But both these complaints miss the point. Emoji—from the Japanese meaning picture character (which itself only entered the Oxford Dictionaries as recently as 2013)—is in many respects language-like. It is more than merely a splash of colour brightening up the text-speak of the vapid adolescents the language critics would have us believe use them—in fact, in the UK, for instance, over 80% of all adult smartphone users regularly send emoji. Just as spoken or signed language enables us to convey a message, and influence the mental states and behaviours of others—we use language to propose marriage, and confirm it, to quarrel, make-up, and get divorced—emoji has a similar social-interpersonal function. It can even get you arrested!
A case in point is the unusual situation surrounding a 17-year-old teenager, from January this year. The teenager posted a public status update on his Facebook page, featuring a police officer emoji with handgun emojis pointing towards it. This landed him in hot water: the New York District Attorney issued an arrest warrant, for an alleged “terroristic threat,” claiming the emojis amounted to a threat to harm, or incite others to cause harm, to New York’s finest. While a Grand Jury ultimately declined to indict the teenager for, arguably, the world’s first alleged emoji-terror-offence, the point is that emojis, like language, are seen as both conveying a message, and providing a means of enacting it—in the case of the teenager, an alleged call-to-arms against the NYPD. Like our treasured English words, emojis are powerful instruments of thought, and, potentially, persuasion. And just as with language, they can and will be used as evidence against you in a court of law. In short, those who dismiss the language-like nature of emoji fundamentally misunderstand the nature of human communication, and the role it fulfills in the new medium of digital communication.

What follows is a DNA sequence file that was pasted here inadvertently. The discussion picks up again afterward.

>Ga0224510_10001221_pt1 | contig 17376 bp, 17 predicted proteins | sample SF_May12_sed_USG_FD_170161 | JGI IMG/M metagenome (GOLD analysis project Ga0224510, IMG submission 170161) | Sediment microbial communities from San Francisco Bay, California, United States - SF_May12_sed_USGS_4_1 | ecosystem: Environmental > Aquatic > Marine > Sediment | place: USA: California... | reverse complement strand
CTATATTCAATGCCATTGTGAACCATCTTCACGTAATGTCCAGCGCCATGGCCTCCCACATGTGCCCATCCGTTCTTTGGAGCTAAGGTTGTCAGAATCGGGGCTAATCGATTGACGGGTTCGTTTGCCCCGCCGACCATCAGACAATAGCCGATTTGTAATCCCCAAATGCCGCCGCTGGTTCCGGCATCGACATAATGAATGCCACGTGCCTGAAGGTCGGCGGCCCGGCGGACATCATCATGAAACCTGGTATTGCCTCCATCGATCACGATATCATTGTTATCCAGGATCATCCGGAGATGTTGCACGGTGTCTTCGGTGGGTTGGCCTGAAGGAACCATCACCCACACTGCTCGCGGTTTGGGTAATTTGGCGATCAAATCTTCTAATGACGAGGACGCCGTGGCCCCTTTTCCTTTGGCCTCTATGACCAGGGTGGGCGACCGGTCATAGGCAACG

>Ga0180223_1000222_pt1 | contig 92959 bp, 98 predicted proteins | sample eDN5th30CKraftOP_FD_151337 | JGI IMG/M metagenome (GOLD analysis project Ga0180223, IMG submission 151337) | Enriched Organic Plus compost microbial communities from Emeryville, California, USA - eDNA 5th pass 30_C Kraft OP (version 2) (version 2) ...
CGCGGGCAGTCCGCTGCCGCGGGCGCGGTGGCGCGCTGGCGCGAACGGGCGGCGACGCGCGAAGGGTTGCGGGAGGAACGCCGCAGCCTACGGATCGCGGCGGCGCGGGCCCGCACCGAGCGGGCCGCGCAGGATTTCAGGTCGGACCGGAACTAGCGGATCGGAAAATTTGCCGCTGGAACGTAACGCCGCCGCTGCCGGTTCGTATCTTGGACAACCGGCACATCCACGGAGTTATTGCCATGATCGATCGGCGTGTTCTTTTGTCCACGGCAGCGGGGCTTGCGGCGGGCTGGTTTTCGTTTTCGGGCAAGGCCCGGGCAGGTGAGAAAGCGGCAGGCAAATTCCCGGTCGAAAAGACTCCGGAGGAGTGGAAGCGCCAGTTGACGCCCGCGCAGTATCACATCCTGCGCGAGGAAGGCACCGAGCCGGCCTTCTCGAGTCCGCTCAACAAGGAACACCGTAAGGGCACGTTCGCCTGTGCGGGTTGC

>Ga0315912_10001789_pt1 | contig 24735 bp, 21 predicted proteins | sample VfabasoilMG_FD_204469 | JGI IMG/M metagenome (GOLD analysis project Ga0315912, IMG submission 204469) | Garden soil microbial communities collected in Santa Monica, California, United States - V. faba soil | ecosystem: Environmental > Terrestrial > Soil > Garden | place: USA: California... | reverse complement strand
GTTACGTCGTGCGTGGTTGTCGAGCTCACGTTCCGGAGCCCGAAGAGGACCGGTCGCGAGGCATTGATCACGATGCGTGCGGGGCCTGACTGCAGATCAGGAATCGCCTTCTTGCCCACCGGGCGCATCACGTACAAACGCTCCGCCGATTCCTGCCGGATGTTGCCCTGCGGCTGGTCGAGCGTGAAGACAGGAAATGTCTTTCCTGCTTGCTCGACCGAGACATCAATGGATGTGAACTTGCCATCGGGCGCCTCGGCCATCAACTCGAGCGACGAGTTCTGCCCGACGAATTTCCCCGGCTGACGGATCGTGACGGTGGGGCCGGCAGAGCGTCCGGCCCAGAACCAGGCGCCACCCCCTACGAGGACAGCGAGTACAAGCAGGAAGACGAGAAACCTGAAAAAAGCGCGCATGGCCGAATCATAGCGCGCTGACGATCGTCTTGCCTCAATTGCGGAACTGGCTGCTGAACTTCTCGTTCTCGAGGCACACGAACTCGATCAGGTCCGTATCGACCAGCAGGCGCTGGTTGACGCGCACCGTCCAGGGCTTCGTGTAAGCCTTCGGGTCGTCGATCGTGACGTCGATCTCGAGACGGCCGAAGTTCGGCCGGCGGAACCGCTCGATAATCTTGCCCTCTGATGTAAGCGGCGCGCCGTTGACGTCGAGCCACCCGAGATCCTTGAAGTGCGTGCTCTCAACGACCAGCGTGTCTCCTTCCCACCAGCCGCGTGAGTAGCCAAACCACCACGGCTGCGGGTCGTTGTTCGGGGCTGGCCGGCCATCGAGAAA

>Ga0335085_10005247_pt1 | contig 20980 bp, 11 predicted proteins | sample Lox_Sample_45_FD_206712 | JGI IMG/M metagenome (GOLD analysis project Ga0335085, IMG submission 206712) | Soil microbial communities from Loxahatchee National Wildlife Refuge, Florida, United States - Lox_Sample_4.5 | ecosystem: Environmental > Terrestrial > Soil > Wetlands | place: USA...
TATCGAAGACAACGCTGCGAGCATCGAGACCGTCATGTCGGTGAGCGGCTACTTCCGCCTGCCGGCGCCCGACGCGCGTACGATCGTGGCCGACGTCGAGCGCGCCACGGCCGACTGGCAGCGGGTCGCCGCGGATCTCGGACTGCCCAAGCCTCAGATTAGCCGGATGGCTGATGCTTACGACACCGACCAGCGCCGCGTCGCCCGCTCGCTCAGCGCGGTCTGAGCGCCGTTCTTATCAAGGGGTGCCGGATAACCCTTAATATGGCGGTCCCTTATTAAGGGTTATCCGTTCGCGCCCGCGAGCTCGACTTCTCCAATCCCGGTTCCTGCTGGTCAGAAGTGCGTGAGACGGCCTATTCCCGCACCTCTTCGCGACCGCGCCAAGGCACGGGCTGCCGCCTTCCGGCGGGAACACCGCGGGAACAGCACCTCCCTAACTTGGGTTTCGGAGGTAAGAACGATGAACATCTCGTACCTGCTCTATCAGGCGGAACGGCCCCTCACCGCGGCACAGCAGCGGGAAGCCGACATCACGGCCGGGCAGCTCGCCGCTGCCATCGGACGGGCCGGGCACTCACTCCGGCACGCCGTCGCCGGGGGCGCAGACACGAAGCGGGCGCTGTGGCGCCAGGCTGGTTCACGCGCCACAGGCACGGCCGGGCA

The second complaint also misses this point. If an emoji must be selected, surely others are better suited than the ‘face with tears of joy’ emoji? But while emoji are indeed not words—at least not in the conventional sense—they nevertheless provide an important and empowering contextualisation cue, enabling us to better express our emotional selves, one that enables us to induce empathetic resonance in our addressee. This is achieved both by their use demonstrating that there is a real, live human behind the send button, and, one that is attempting to influence the way in which the text should be interpreted. In this, emoji is to text-speak, what gesture, intonation, facial expression and body posture is to spoken interaction.